But little Natalia Osipova and not so little Nelli Kobakhidze, both members of the corps, displayed precocious (and prodigious) talent in their respective variations during the Act III Grand Pas. Osipova in particular promised to be the baby ballerina starlet from the moment she appeared on stage, and she delivered on the promise. Of course, it’s too early to tell whether she can do more than what she showed in this variation, but her self-confidence and obvious ability (including leaps that came close to orbiting) herald a bright future.

In the more “standard” supporting roles, Nina Katpsova was an engaging Cupid (Amour in ABT’s production), and Timofey Lavrenyuk danced a very capable Estrada. Initially Andrey Uvarov as Basil seemed a mismatch for Zakharova. A relatively bland stage persona compared to Zakharova’s ebullience; a rather tame dancer, compared to Zakharova’s radiance, Uvarov was a Basil who actually looked like a barber. But he emerged in Act III, and, although not as clean as New York balletgoers are used to seeing, he suddenly became supersized as his long legs and body devoured the stage.

The Bolshoi production of “Don Q”, however, is not up to the standards of its dancers. It makes no narrative sense (even given that the story itself makes little sense), and often seems to have been stitched together by a choreographic committee. The opening prologue with Don Quixote playing Cervantes playing Don Quixote is deadly dull and unfunny. Act I, which looks a lot like an Iberian "Napoli," moves very fast and then repeatedly stops dead. Instead of Act II beginning in the gypsy encampment proceeding Don Quixote’s dream sequence and ending in the tavern as it does in the ABT production, the Bolshoi’s Act II begins in the tavern (and includes Basil’s staged death and Lorenzo’s blessing of Kitri’s marriage to Basil), but then segues uncomfortably to Don Quixote and Sancho coming upon the gypsy encampment and the dream sequence.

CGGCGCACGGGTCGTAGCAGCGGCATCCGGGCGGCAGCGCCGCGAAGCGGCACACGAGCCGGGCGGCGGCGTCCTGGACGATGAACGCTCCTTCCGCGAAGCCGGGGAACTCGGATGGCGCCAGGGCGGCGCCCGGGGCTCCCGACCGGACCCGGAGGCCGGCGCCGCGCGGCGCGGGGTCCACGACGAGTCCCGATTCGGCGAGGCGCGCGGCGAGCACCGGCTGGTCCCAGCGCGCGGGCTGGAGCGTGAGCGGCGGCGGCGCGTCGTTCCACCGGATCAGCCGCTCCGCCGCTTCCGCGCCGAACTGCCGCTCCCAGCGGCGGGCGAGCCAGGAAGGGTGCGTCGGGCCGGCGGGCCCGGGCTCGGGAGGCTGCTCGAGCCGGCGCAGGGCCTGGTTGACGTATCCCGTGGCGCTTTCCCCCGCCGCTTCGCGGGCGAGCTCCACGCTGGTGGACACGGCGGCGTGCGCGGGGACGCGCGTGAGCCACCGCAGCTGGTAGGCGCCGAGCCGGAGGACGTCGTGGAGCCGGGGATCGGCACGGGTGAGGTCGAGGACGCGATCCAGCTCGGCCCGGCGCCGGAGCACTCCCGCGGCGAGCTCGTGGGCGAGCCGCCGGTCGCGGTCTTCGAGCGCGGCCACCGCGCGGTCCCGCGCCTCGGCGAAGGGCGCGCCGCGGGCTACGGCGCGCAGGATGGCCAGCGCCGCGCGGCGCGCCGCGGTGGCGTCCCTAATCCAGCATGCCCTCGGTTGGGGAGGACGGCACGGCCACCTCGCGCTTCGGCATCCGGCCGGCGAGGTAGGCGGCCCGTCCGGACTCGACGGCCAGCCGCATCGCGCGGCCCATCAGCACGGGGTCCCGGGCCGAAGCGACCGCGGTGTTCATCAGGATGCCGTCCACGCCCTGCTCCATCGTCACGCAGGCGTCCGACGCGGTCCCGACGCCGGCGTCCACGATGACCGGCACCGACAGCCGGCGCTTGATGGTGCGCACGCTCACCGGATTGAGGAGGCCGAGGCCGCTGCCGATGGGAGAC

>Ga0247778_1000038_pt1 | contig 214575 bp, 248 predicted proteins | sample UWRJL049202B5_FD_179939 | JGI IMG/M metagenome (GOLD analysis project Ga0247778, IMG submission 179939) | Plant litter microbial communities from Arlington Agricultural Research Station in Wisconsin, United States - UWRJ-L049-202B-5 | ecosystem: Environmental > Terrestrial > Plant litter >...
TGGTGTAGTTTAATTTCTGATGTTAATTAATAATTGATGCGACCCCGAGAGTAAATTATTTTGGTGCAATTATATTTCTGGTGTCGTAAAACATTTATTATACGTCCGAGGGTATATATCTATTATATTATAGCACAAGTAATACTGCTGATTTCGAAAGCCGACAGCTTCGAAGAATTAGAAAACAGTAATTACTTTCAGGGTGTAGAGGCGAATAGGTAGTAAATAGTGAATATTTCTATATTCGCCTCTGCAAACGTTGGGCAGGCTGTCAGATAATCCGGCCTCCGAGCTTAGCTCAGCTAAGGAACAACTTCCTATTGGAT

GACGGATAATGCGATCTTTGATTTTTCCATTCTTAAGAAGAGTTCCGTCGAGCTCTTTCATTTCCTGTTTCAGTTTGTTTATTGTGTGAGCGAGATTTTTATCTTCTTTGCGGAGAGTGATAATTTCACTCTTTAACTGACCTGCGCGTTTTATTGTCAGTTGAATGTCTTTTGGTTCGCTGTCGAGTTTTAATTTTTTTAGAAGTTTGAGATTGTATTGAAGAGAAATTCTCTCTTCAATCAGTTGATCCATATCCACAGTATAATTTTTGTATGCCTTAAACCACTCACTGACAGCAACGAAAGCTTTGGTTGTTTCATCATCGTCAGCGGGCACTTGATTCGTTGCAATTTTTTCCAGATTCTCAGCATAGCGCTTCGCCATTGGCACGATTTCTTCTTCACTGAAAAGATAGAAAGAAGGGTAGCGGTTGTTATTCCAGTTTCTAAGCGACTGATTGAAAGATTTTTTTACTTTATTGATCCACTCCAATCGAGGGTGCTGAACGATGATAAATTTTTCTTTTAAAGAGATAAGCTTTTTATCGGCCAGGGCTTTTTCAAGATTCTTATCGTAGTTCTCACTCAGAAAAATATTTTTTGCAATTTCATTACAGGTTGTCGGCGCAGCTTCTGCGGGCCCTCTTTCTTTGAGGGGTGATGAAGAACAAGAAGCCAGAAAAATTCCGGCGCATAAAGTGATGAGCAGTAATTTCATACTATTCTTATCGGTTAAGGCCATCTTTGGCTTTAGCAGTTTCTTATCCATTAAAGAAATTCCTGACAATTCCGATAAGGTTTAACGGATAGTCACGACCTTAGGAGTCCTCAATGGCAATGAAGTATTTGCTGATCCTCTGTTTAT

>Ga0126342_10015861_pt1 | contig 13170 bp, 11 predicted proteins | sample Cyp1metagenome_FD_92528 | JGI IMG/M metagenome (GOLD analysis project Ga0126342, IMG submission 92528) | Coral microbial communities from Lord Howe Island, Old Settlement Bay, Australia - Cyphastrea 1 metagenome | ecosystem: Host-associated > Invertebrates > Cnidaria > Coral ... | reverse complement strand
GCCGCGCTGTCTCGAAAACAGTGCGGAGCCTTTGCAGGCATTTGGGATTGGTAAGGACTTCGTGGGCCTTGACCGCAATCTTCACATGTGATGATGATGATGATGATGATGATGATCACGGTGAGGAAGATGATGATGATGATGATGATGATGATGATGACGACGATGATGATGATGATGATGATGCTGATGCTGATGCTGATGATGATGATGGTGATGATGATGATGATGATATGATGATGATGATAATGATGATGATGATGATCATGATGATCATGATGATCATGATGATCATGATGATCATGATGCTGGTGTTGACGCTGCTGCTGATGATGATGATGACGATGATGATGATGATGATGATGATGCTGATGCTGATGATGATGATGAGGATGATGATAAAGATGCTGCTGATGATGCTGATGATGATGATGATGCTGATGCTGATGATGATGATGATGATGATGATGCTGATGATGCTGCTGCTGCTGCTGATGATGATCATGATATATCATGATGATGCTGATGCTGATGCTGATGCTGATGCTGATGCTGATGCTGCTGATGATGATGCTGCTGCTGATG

And then after Don Quixote returns to what passes for his senses, he encounters a duke and duchess who invite him to Kitri’s wedding which is taking place in their castle. Even taking into account that this is staged absurdity, the scenic sequence makes no sense. On the other hand, the character choreography that is not in the ABT production – specifically, the Spanish, Gypsy and Bolero variations danced in the gypsy camp -- is wonderfully exciting to watch.

But although the production itself is uneven, the largely touristy (and sold out) audience came to see The Bolshoi, not "Don Q." Whether the story fits together or whether the dancers were doing anything that dancers in home companies don’t do and do better, didn’t matter in the least. They saw a colorful production, excellent, bravura dancing, and can tell their friends that they saw The Bolshoi. The standing ovation at the end, while not undeserved, was preordained.


Edited by Staff.